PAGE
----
I’ve spent much of the summer working with teachers who are eager to integrate making and writing but uncertain where to begin.

This is what I tell them: 

I tell them that making must elevate writing, otherwise it will merely replace it. And writing matters.

I tell them that we need frameworks that help us see how making and writing can connect inside of our classrooms and workshops. Making writing looks like play, but it’s purposeful. Intentional.

I tell them that we need tools and strategies and protocols that inspire complex, creative, and high quality work.

I tell them that for all of these reasons, planning matters.

Planning really matters. So, this is where my return to blogging will begin.

Each Tuesday and Thursday for the remainder of this month, I’ll share a new post that will help you plan a year of making and writing inside of your own classroom. I’ll distill the best of my learning and work on the ground, and I’ll give away some helpful tools. Feel free to use them as they are, or adapt them as needed. You can share them with anyone you know who might find them useful, too. You can also connect with me through the Building Better Writers Facebook group or on Twitter to kick ideas around as you shape your own plans.

Here’s what I’m wondering, as I prepare to share this series of posts with you: What IS writing, anyway? And what does it mean to become a powerful writer? And how do we know when we’ve arrived?

It’s been my overwhelming experience that many great writers are resistant to print. They build beautiful stories with LEGO bricks. They shape compelling arguments out of clay. They paint their poetry. They research. They write. Print simply isn’t their preferred medium.

I’m also acquainted with a good many print-comfy writers who possess false confidence in their skills. They craft coherent essays, pound out multi-page evidence-based arguments, and celebrate each A they earn, certain that they are stronger writers than their print-resistant peers.

Are they?

In my current reality, it takes far more than words to communicate an influential message. In fact, it often takes skills that those print-resistant kids are pretty passionate about perfecting.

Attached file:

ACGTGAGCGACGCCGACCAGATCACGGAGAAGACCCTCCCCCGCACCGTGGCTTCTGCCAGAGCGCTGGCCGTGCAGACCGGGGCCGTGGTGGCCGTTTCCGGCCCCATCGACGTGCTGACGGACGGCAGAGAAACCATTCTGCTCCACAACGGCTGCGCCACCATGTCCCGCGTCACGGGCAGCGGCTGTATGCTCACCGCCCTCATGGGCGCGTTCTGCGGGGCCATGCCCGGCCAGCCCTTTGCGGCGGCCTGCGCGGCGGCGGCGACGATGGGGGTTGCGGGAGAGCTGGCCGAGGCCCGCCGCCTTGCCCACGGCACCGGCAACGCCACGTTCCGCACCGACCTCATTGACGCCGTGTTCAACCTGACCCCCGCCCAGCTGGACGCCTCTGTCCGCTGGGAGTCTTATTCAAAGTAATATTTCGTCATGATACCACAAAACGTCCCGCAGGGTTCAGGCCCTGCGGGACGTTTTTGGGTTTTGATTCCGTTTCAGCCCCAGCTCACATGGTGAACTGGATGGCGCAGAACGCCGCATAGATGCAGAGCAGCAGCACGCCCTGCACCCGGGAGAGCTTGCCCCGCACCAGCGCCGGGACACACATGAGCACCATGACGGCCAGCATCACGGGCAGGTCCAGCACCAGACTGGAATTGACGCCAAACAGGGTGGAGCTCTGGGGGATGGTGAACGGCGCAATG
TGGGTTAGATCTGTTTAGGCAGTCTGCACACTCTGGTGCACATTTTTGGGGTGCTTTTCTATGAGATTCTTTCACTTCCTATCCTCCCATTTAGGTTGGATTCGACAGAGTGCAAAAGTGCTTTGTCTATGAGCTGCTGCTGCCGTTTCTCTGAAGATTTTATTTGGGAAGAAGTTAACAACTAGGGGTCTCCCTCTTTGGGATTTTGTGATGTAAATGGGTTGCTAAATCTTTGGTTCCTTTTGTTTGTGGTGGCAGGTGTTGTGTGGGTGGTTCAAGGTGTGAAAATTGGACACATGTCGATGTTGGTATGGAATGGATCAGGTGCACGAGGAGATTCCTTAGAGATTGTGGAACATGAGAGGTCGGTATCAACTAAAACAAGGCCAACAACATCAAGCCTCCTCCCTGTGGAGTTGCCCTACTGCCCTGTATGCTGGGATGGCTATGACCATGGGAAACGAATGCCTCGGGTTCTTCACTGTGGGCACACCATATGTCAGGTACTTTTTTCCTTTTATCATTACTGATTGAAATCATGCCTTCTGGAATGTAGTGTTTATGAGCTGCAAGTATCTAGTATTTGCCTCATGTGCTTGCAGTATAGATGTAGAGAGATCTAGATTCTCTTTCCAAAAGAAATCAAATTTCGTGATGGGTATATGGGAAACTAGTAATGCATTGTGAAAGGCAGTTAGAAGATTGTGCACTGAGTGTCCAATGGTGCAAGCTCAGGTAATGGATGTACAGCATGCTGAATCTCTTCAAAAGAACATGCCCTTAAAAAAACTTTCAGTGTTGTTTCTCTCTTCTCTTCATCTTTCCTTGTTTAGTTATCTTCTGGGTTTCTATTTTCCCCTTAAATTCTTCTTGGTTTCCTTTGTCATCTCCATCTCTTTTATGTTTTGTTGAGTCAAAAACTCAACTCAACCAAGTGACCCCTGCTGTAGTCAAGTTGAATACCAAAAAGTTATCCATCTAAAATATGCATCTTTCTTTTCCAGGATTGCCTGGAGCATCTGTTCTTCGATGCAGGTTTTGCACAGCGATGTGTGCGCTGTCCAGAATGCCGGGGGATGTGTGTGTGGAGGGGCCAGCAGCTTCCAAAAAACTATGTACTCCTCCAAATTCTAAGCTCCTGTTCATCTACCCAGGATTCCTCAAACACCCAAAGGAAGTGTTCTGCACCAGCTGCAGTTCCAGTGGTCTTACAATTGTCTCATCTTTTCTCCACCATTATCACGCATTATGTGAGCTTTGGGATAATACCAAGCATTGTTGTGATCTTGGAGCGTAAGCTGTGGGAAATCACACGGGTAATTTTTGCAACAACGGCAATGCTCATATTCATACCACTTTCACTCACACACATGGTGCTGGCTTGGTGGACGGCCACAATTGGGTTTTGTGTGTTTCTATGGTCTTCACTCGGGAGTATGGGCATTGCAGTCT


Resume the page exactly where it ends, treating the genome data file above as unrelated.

My students have always been my greatest teachers, and almost a decade ago, they started pushing my thinking–hard–about the purpose and nature of writing and what it meant to do it well. I stopped seeing resistant writers as weak writers, and instead, I started viewing them as my teachers. It was a painful, humbling, and necessary education that led me to two important discoveries:

First, I’m called to teach ALL writers, not only those who are print-comfy. Next: If this is the case, then my unit planning must distinguish form from medium. 

Form refers to the basic modes of writing. Examples include narrative, opinion, argument, and information writing. Form also refers to the genres. These include specific translations of each mode such as historical fiction, editorial writing, or biography.

I’ve learned that print-comfy kids are all about form and using print to shape it. Print-resistant kids can master form too–especially when we invite them to translate it through an alternate medium.

My traditional writing workshop units are grounded in the study of form, and I continue to honor this best practice. This helps me control for quality one learning target at a time, teaching and assessing the skills that are critical to the development of each specific form bit by bit. I’ll be blogging about unit design soon.

Here’s the shift: I invite writers to translate each form through a medium of their own choosing. They’re still using print bit by bit, in ways that are manageable and easy for me to assess–more on that in the near future. They still draft as well. But the writers I’ve supported in recent years know that the written piece is not the final form. They know that print may make their work proficient, but playing with medium makes it even more poignant, and poignancy matters more than proficiency always and everywhere real. As you’re planning the units that will frame your year, consider how this single shift in design and practice might serve more writers well.

I’ve used the project proposal below with my own students in recent years. Tinker around with it yourself, if you’re interested. Each time I’ve planned with it, I’ve chosen the form and aligned my unit accordingly, controlling for quality one target at a time. Students choose their subjects, their messages, and their mediums.

Want a bit more inspiration and direction? Grab a copy of Intention: Critical Creativity in the Classroom. Amy Burvall and Dan Ryder have much to say on this topic, and a boat load of practical wisdom to share. I especially value the way they define and help students understand the importance of treatment in thinking, writing, and making. I plan to blog my review very soon. I’ve waited for their book for a very long time, and it did not disappoint. It was some of the best reading I’ve done all summer.








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